Home Safety Checklist for Seniors | Onlia

Home Safety Checklist for Seniors

We outline key ways to amp up the safety in your home for senior family members.

Alex Kelly
by Alex Kelly
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Multi-generational homes are common, as aging parents may move in with their children for various reasons – whether it be helping with grandkids, downsizing their home, or seeking an alternative option to retirement communities. Whatever the reason may be, it’s important to ensure the seniors in your home have a safe environment. If you have an older adult coming to live with you (or even for an extended vacation), ramp up your typical home safety by ticking these things off our home safety checklist for seniors.

Manage trips and falls

As we age, balance and coordination start to wane while bones become increasingly brittle, making trips and falls more dangerous for older adults. Avoid potential spills by tacking down any loose area rugs and encouraging seniors to trade socks for indoor shoes with a grippy sole.

Keep clutter at bay throughout the house, ensuring hallways and stairways are free of obstructions, like toys. Try illuminating halls and stairs with nightlights or inset lighting to increase visibility. On staircases, make sure each riser is visible – try contrasting paint colours, a runner, or lights. While all staircases require a railing for safety code compliance, ensure it’s a sturdy one that can hold an adult's weight, should they need to lean on it.

Trips and falls can happen outdoors, too, so it’s important to assess the risks outside your home. Sidewalks, driveways, and paths outside should have even surfaces, with any that are cracked or shifting requiring repair. In the winter, driveways and walkways should be cleared of ice and snow.

Increase accessibility

Introducing a senior parent into your home is a change for everyone. Limited accessibility may require modifications in the home to ensure older adults are comfortable and safe.

Offering a bedroom on the ground floor avoids frequent use of the stairs. If upstairs bedrooms are the only option, consider installing a stairlift if your senior has limited mobility. For older adults who use a wheelchair or walker, consider doorways' width and elevation rises between rooms; these may need to be modified to allow for greater accessibility.

Outfit the bathroom

There are small things you can check on and install in the bathroom to make like a little easier for your senior family member; make sure that smaller area rugs are secure, both the toilet and shower have grab bars, and the toilet has an elevated seat. The shower should have a bath mat well suctioned to the tub, providing more traction on what can be a slippery surface. The best option for a safe bathroom? A walk or roll-in shower stall that cancels out the need to step over a high tub wall.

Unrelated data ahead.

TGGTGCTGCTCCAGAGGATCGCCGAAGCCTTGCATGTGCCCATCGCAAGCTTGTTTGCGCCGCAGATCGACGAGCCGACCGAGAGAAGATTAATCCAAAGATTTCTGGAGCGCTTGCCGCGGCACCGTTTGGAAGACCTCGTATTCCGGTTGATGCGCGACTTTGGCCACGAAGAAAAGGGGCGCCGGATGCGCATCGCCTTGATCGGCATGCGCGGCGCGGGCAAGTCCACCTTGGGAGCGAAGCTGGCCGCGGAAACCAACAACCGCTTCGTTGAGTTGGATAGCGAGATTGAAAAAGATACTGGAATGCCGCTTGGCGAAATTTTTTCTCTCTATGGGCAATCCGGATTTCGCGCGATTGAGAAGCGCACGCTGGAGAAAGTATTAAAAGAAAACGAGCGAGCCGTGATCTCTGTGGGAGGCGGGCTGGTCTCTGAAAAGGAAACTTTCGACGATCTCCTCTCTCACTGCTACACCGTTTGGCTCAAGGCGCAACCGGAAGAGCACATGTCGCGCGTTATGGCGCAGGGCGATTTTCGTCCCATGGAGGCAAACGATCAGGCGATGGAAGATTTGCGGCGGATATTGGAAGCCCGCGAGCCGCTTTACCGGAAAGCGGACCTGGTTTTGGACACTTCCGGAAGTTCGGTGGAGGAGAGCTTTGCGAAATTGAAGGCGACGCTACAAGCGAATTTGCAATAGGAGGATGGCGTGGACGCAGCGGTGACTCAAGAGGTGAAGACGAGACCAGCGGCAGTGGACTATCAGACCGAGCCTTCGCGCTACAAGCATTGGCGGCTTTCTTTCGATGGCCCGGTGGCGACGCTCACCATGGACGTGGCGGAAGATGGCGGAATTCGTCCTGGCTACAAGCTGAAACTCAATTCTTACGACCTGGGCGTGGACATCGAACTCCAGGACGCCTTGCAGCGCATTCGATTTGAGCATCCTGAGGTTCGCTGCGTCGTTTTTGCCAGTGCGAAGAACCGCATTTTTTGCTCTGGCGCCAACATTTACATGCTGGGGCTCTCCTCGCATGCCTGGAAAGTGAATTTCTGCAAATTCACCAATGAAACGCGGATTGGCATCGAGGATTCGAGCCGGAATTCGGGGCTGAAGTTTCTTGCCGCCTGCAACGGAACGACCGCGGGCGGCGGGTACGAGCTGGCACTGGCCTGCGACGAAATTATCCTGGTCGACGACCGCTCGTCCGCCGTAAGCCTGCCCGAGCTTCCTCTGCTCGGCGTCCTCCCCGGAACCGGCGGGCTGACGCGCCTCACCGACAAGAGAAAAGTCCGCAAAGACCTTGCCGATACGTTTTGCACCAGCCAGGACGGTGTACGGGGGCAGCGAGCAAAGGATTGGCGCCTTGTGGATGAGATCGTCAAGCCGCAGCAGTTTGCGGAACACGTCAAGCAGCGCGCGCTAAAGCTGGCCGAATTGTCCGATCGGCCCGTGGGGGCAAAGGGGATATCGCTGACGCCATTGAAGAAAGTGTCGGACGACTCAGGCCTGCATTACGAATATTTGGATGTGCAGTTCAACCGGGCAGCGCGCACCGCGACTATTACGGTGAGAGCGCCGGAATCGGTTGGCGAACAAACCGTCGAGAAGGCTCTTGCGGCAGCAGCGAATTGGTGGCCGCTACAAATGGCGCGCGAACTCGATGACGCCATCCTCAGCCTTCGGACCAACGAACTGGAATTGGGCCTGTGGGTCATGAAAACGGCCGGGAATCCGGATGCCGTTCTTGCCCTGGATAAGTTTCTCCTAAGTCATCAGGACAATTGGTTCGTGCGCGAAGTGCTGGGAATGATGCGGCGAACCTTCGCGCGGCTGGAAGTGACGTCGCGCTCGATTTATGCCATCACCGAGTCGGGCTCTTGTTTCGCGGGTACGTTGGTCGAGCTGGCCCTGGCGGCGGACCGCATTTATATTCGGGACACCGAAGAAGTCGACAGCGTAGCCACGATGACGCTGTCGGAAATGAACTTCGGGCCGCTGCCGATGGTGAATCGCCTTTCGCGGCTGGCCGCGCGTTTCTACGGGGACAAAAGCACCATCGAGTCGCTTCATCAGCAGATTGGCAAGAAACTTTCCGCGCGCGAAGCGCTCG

Medications stored in the bathroom should be in a cool, dry place, out of reach of any young family members. Medication mix-ups can be hazardous – if not fatal – so it’s imperative to keep them safe and select the correct ones. Pharmacies may be able to dispense medications organized in daily blister packages, making it easy to take the right ones at the right time. If reading small type is becoming difficult for your senior, ask the pharmacist to increase the font size and switch to easier-to-open packaging.

Use technology as a tool

Technology may not seem like a necessary safety hack around the house, but it can be useful in many scenarios. The camera on a smartphone can help to zoom in on a label or other reading material (for a lo-fi option, keep a magnifying glass around). If your phone has a virtual assistant (like Apple's Siri), older adults can direct it to do simple tasks, like reading texts or making calls. Reminders and alarms are handy for medication alerts, and the "find a friend" feature is useful to locate family members.

Medical alert bracelets and necklaces can provide an immediate connection, should a senior need assistance at home. Fall sensor cameras can provide peace of mind in the home, while the more modern Apple Watch fall detector can keep older adults safe on the go.

Ask for help

Living in a multi-generational family home can be a busy place, and a lot to take on. One of the best things you can do for the health of yourself (and your family) is to ask for help when you need it. Whether that means delegating more household duties within the family, or contracting out snow removal to eliminate fall hazards, it’s never a bad idea to ask for some extra help.

Enjoy the time together

Creating a multi-generational home can be an enriching experience. With safety top of mind, having everyone under the same roof can be an incredible experience, allowing extended families the chance to build a bond that'll last for a lifetime.
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